Tuesday, July 17, 2007

Weight Loss Motivation

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Weight Loss Motivation

Losing weight is not that difficult. I’m sure everyone at some point in there life has lost weight whether it was intentional or not. The problem, however, is keeping it off permanently or at least for a long period of time. One major reason for this is that people choose the wrong weight loss methods (fad dieting, diet pills, weight loss products, etc). Another reason is people lose the motivation required to maintain weight loss.

First of all, you have to want to lose weight badly enough. Secondly, you must participate in a good weight loss program that includes a well balanced diet and adequate physical activity. And finally, you need to have the right motivation that is required to take you to your goal. The other thing is you must want to lose weight for yourself - not for anyone else - in order to be more successful.

Most people that have trouble with motivation often forget why they are trying to lose weight in the first place. It may be a good idea to make a list of various personal benefits associated with weight loss, which will help you stay motivated and focused.

Here are some examples of weight loss benefits that may appeal to you:

- Look better in tight jeans
- Breath easier – instead of getting out of breath quickly
- Accomplish physical chores/activities with ease
- Feel more confident
- Enjoy shopping for clothes
- Look forward to holidays
- Have no fear of wearing a bathing suit in public
- Feel sexier and more attractive
- Feel better about yourself

Weight Loss Support

Getting involved with a good support network will help you stay motivated. You can do that within the Myspace community for example. In Myspace, you can search for like-minded individuals who want to lose weight and ask them to be your friends. You can get to know them better and share your needs, goals, difficulties and frustrations. The advantage here is that you’ll have no trouble finding someone who’s had difficult times with weight loss, has overcome the obstacles and found success. This factor alone may be all you need to help you stay motivated and remain focused on your own weight loss plan.

At the same time you can also request support from family and friends. You could encourage them to join you in choosing healthier foods. Finding a friend that you can exercise with would be very helpful as well. As exercise partners, you can feed of each other – help maintain inspiration and motivation, while improving your physical condition.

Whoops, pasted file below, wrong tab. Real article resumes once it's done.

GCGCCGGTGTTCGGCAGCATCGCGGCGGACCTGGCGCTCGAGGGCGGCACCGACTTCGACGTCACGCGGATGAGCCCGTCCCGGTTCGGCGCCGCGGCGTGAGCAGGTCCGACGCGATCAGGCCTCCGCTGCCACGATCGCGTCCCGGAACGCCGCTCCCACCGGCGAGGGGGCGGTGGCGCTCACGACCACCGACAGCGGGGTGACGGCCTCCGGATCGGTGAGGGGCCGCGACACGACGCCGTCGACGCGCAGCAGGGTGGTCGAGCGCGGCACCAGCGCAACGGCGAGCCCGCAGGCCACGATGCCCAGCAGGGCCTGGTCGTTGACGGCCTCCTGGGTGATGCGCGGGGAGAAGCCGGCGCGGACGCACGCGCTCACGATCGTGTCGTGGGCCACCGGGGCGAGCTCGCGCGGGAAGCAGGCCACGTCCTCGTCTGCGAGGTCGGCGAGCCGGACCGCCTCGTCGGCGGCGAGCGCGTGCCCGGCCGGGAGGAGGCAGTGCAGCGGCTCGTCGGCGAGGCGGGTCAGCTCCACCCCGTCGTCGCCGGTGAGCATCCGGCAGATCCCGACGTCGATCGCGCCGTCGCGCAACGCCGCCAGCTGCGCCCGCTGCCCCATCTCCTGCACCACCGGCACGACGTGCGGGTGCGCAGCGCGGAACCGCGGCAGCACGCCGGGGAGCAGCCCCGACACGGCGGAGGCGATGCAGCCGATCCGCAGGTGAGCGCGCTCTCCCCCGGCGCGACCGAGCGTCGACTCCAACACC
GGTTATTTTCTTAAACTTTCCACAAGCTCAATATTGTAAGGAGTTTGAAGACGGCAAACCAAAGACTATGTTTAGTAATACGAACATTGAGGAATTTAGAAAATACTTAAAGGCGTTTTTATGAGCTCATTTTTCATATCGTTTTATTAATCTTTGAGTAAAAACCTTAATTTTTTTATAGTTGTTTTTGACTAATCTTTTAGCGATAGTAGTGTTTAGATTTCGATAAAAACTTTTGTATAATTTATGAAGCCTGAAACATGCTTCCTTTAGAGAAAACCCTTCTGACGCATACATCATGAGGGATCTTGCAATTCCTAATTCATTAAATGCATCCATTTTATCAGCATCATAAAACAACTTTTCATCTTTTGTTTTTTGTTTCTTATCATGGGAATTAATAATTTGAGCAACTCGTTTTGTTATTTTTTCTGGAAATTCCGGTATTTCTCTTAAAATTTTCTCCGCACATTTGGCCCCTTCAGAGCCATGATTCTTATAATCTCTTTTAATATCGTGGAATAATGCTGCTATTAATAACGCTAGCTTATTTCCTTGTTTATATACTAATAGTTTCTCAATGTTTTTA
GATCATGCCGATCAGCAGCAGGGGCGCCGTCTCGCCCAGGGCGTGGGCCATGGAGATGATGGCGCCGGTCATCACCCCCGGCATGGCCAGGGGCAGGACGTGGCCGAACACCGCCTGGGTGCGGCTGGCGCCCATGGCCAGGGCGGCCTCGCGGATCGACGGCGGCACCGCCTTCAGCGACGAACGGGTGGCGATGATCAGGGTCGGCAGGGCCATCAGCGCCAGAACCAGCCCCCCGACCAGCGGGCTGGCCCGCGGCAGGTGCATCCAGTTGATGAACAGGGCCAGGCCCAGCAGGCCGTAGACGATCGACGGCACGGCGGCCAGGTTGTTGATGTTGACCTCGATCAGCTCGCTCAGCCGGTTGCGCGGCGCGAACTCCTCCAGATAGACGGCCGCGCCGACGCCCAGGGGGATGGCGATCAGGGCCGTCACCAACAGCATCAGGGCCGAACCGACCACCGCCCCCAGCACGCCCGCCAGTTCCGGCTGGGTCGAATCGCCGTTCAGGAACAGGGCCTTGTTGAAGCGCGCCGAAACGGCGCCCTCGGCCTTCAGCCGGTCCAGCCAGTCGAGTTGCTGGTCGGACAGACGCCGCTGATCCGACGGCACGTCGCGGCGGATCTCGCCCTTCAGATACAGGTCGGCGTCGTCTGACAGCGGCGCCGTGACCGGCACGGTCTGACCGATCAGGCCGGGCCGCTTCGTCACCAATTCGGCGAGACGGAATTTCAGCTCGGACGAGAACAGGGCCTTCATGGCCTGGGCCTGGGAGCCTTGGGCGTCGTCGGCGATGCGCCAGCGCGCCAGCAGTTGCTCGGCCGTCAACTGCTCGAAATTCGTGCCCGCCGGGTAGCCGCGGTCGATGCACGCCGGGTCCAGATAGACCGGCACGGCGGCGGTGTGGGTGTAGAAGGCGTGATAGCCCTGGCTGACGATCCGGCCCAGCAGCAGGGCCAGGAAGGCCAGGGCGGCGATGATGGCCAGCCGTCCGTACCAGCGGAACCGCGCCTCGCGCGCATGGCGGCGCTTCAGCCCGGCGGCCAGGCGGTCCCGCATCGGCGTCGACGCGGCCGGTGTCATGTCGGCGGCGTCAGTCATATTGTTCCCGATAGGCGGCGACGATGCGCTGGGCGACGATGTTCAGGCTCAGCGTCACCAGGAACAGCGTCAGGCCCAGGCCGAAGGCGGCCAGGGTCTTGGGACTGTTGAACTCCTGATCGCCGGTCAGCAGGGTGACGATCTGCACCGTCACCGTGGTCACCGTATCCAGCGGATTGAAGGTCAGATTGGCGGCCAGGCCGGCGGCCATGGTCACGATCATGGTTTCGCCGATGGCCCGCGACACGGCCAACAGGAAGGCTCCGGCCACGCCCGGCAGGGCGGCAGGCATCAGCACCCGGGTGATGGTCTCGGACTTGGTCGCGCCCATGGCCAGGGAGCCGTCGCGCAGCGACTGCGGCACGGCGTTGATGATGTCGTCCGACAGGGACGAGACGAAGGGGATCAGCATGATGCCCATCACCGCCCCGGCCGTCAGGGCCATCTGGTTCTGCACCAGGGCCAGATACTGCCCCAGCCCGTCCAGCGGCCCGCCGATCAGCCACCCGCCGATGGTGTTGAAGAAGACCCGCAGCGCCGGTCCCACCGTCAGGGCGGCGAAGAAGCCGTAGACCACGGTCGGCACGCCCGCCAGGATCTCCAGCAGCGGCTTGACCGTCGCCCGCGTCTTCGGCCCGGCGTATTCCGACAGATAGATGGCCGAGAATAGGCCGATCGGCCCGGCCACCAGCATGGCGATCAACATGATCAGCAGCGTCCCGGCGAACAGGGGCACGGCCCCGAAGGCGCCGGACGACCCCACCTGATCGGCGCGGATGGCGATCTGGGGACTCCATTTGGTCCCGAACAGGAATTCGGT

Once the extra pounds start coming off, you’ll start to get noticed and people will begin complimenting you on your new and improved
appearance. This will also help keep you motivated to stay on track and to maintain weight loss.

So as long as you have a burning desire to lose weight and you surround yourself with a good support system to help you stay motivated through trying times, you will have an excellent chance to achieve weight loss maintenance.

Scientific Research on Weight Loss Motivation

A recent study I found interesting suggested women with diabetes may lose more weight not only by diet and exercise but by discussing why they need to make changes.

The study published in Diabetes Care (journal) reviewed the effects of a technique called “motivational interviewing”. This involves a series of questions put forth by councilors intended to help subjects overcome obstacles that arise when making changes. In this case, the changes involved diet and exercise improvements.

There were 217 women in the study who also had type-2 diabetes. They were split in to 2 groups. After an 18 month period, the women who met with a councilor for motivation interviews lost twice as much weight as those who did not.

The researchers said that motivational interviewing encouraged subjects to come up with their own arguments and reasons for making changes. Councilors also helped clients identify the obstacles that were responsible for their inability to change. They did this by posing open-ended questions and by providing answers without being judgmental.

The findings of this study may also hold true for non diabetics as well. Researchers are planning to hold similar experiments in this area in the near future.

Diabetes Care. 2007;30:1081-1087.

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